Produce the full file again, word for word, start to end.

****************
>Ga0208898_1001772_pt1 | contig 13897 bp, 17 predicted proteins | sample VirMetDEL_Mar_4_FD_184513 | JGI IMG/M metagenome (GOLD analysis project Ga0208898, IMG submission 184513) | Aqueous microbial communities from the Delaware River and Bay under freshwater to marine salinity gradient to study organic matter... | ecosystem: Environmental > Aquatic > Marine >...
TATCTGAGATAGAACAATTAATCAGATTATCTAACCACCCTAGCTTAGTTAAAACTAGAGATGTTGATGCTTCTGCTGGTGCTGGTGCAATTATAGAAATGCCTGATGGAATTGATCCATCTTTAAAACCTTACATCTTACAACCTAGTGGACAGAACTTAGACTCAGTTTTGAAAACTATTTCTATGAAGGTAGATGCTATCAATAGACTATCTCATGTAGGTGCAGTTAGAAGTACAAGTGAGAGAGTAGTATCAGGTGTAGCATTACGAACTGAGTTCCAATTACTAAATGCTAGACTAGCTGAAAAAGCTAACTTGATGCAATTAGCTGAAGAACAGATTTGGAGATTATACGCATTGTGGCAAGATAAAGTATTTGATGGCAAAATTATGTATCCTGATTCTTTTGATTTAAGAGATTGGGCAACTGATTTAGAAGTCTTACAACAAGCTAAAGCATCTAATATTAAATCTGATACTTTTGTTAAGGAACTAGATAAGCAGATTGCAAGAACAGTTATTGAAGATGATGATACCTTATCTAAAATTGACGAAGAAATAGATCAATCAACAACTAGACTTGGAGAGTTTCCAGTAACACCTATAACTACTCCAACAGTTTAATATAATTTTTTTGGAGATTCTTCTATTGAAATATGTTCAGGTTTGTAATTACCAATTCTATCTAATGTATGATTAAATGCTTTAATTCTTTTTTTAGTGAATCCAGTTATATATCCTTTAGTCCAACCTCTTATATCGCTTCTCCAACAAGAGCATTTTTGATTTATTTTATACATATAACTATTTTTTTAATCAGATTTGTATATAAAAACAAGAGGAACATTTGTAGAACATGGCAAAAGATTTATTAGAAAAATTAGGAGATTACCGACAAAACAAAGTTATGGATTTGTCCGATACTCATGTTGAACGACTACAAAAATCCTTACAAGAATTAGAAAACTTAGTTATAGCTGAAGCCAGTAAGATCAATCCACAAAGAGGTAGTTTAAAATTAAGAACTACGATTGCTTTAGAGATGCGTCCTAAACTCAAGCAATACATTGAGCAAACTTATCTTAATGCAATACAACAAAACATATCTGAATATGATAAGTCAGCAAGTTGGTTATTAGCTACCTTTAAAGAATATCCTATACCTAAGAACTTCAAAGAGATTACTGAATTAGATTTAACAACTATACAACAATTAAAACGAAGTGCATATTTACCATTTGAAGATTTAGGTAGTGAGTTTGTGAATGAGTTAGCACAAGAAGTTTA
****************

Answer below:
>Ga0208898_1001772_pt1 | contig 13897 bp, 17 predicted proteins | sample VirMetDEL_Mar_4_FD_184513 | JGI IMG/M metagenome (GOLD analysis project Ga0208898, IMG submission 184513) | Aqueous microbial communities from the Delaware River and Bay under freshwater to marine salinity gradient to study organic matter... | ecosystem: Environmental > Aquatic > Marine >...
TATCTGAGATAGAACAATTAATCAGATTATCTAACCACCCTAGCTTAGTTAAAACTAGAGATGTTGATGCTTCTGCTGGTGCTGGTGCAATTATAGAAATGCCTGATGGAATTGATCCATCTTTAAAACCTTACATCTTACAACCTAGTGGACAGAACTTAGACTCAGTTTTGAAAACTATTTCTATGAAGGTAGATGCTATCAATAGACTATCTCATGTAGGTGCAGTTAGAAGTACAAGTGAGAGAGTAGTATCAGGTGTAGCATTACGAACTGAGTTCCAATTACTAAATGCTAGACTAGCTGAAAAAGCTAACTTGATGCAATTAGCTGAAGAACAGATTTGGAGATTATACGCATTGTGGCAAGATAAAGTATTTGATGGCAAAATTATGTATCCTGATTCTTTTGATTTAAGAGATTGGGCAACTGATTTAGAAGTCTTACAACAAGCTAAAGCATCTAATATTAAATCTGATACTTTTGTTAAGGAACTAGATAAGCAGATTGCAAGAACAGTTATTGAAGATGATGATACCTTATCTAAAATTGACGAAGAAATAGATCAATCAACAACTAGACTTGGAGAGTTTCCAGTAACACCTATAACTACTCCAACAGTTTAATATAATTTTTTTGGAGATTCTTCTATTGAAATATGTTCAGGTTTGTAATTACCAATTCTATCTAATGTATGATTAAATGCTTTAATTCTTTTTTTAGTGAATCCAGTTATATATCCTTTAGTCCAACCTCTTATATCGCTTCTCCAACAAGAGCATTTTTGATTTATTTTATACATATAACTATTTTTTTAATCAGATTTGTATATAAAAACAAGAGGAACATTTGTAGAACATGGCAAAAGATTTATTAGAAAAATTAGGAGATTACCGACAAAACAAAGTTATGGATTTGTCCGATACTCATGTTGAACGACTACAAAAATCCTTACAAGAATTAGAAAACTTAGTTATAGCTGAAGCCAGTAAGATCAATCCACAAAGAGGTAGTTTAAAATTAAGAACTACGATTGCTTTAGAGATGCGTCCTAAACTCAAGCAATACATTGAGCAAACTTATCTTAATGCAATACAACAAAACATATCTGAATATGATAAGTCAGCAAGTTGGTTATTAGCTACCTTTAAAGAATATCCTATACCTAAGAACTTCAAAGAGATTACTGAATTAGATTTAACAACTATACAACAATTAAAACGAAGTGCATATTTACCATTTGAAGATTTAGGTAGTGAGTTTGTGAATGAGTTAGCACAAGAAGTTTA